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Self-Esteem Activities for Kids

Self-Esteem Activities for Kids

Self-esteem activities for kids are a must-have for every classroom’s curriculum and routine.


Self-esteem is a determining factor in life.  A healthy self-esteem translates into thriving, flourishing students that grow into happy, successful adults.  Having a healthy self-esteem has been linked to success at school in several studies.  In addition a great self-esteem transfers into positive behaviors such as exhibiting independence, the ability to assume responsibility, willingness to try new things, the ability to manage positive and negative emotions, and having the initiative to offer help to others.

Self-Esteem in Childhood Development

Naturally children go through ups and downs in their self-esteem as they grow.  This is important for educators to know, especially if they are classroom teachers of a specific grade in one of the critical self-esteem stages for children.  Young children’s self-esteem is usually quite high and unrealistic.  That’s why 3 and 4 year olds actually believe they are Superman when they put the red cape on, or that they are truly flying when on the swings.  They have a fantastical sense of themselves, thinking it’s wonderful the way they jump so high, have a tummy so big and are so smart.

Once children start to realize this isn’t quite reality (usually around 6-8), they experience a drop in their self-esteem.  They come to realize that they actually aren’t princesses and superheroes and that reality presents them with many challenges they may not be able to overcome with fairy dust.  It is at this stage that tremendous work in self-esteem is necessary to support and encourage children to have faith in themselves and their abilities.  For this reason, self-esteem activities for kids in the lower elementary grades are one of the key areas for teachers to focus on.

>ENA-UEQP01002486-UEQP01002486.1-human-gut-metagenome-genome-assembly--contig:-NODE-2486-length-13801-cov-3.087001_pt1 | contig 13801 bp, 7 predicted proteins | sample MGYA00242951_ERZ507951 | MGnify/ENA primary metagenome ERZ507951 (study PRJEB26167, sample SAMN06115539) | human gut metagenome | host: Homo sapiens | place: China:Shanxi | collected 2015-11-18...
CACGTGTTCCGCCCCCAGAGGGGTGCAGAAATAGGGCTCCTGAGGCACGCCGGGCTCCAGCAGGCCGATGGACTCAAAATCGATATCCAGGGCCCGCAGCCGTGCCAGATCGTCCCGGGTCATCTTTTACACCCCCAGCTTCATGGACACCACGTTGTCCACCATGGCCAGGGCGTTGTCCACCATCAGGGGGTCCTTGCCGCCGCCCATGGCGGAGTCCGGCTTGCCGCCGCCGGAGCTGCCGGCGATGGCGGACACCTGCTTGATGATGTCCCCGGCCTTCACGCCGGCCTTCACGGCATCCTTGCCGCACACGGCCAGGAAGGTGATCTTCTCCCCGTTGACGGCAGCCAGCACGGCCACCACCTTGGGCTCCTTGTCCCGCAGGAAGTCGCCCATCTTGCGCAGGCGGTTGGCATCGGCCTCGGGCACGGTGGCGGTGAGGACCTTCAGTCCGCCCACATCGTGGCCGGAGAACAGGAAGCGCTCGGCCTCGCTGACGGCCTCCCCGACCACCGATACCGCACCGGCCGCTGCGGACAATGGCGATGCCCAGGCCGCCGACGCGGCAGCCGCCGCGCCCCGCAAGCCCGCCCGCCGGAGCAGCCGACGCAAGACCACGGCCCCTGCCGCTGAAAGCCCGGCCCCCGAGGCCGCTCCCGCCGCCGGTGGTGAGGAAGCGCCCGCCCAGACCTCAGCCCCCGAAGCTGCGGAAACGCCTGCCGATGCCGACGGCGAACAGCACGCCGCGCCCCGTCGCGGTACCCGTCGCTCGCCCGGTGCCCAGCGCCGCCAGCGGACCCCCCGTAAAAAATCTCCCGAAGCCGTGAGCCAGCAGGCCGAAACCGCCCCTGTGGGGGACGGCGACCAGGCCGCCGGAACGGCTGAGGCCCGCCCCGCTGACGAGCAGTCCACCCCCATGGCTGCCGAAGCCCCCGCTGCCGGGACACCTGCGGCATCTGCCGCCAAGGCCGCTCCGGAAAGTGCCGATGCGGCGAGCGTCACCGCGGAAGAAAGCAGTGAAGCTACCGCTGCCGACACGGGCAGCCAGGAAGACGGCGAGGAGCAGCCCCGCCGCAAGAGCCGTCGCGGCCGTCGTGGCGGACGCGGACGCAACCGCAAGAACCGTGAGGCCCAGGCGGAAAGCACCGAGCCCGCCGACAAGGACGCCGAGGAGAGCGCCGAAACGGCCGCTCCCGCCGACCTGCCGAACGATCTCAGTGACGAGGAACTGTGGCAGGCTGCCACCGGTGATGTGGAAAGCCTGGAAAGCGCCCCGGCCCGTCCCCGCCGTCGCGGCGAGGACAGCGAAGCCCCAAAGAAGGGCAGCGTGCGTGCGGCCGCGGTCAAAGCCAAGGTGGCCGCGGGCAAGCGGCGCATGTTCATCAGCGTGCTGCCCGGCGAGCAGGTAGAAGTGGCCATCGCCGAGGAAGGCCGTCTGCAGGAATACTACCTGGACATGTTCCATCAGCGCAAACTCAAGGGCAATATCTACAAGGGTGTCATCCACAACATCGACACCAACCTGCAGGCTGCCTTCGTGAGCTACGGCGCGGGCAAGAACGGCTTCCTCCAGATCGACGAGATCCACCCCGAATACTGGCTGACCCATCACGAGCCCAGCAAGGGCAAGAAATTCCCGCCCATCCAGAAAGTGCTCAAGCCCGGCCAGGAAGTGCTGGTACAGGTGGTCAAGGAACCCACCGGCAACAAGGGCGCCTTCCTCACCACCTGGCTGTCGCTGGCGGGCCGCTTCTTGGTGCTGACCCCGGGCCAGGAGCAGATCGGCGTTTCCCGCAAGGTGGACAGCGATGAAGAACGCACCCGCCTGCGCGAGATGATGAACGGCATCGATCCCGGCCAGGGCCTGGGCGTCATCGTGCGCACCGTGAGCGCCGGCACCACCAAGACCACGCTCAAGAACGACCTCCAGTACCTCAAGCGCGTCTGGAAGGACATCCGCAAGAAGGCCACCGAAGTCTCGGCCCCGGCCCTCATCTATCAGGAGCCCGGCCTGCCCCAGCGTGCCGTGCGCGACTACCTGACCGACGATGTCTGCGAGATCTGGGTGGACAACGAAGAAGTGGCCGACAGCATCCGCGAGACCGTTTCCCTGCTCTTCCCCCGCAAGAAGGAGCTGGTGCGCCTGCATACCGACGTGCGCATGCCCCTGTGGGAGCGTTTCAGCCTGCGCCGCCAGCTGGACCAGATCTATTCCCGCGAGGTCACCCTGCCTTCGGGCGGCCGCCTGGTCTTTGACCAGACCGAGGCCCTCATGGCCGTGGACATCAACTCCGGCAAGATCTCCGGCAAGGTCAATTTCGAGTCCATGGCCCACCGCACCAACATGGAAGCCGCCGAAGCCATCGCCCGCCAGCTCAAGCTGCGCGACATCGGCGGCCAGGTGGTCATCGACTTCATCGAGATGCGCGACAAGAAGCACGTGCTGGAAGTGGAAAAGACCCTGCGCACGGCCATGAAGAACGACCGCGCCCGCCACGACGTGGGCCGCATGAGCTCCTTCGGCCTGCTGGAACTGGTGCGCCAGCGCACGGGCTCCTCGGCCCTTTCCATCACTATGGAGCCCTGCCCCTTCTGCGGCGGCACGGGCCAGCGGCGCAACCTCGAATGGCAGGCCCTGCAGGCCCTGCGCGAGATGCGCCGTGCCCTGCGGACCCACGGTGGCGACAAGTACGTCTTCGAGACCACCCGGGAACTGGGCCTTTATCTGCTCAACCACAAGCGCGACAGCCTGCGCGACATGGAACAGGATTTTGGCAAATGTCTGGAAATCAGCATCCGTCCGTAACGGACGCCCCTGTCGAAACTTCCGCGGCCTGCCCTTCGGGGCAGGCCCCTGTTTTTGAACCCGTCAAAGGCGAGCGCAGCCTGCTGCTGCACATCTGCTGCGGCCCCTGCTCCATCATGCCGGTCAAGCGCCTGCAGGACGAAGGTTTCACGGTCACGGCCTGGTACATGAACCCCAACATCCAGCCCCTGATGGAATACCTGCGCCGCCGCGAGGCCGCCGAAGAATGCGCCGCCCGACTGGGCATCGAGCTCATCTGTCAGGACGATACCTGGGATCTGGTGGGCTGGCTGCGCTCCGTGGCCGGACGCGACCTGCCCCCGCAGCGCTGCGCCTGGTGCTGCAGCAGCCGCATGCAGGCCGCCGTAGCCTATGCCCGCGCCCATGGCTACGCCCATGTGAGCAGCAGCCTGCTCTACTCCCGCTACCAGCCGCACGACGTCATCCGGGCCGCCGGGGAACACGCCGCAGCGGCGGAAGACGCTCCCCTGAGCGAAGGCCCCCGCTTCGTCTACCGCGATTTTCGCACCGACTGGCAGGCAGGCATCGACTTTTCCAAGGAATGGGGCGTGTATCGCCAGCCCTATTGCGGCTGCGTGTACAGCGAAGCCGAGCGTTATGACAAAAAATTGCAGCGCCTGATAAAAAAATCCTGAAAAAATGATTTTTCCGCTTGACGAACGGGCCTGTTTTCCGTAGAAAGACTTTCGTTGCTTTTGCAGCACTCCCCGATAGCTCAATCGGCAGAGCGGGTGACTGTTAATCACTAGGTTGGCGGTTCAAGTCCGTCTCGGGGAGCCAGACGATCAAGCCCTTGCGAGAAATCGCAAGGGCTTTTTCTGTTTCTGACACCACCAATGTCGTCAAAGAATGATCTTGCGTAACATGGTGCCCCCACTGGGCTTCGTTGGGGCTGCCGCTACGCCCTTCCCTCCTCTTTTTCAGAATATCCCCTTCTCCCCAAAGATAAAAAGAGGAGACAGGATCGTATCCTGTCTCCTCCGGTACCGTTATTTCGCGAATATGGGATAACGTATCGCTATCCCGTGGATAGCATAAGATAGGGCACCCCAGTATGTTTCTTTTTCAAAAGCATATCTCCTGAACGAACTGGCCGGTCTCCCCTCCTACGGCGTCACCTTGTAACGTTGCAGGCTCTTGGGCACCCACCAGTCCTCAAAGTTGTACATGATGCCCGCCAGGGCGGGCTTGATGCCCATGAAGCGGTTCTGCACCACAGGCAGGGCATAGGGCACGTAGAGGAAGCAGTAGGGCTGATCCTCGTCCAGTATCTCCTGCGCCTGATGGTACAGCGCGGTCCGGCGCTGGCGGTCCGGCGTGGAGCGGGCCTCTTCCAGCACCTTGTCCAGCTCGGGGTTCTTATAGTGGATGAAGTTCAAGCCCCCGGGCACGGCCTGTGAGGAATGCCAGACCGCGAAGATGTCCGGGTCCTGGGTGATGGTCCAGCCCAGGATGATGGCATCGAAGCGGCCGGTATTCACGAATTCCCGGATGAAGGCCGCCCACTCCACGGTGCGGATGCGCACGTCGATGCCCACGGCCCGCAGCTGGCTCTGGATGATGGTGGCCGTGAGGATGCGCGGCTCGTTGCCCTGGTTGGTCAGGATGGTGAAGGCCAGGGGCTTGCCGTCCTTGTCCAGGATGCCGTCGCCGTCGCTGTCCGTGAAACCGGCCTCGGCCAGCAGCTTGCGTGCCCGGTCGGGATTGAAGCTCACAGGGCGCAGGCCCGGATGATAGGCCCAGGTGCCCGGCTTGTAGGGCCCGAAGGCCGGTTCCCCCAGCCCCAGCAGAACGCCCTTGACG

Between the ages of 10-12, children’s self-esteem has usually starts to improve, recovering from the slump of ages 6-10.  It is also around this age that children begin to understand the power their self-esteem has to help them succeed.  They also begin to realize that their self-esteem influences how others see them.

Self-Esteem Vs. Self-Image

It is possible to have a positive self-esteem and a negative self-image.  A negative or destructive self-image stemming from friendships and classmates that support this negativity may be accompanied by a strong self-esteem notes Baruti Kafele.  The goal is for students to achieve a healthy self-esteem and positive self-image.  Kafele encourages teachers to inspire students to feel good about themselves through motivating talks and using praise.  Other self-esteem activities for kids can help improve both self-esteem and self-image, creating a brighter future for your students.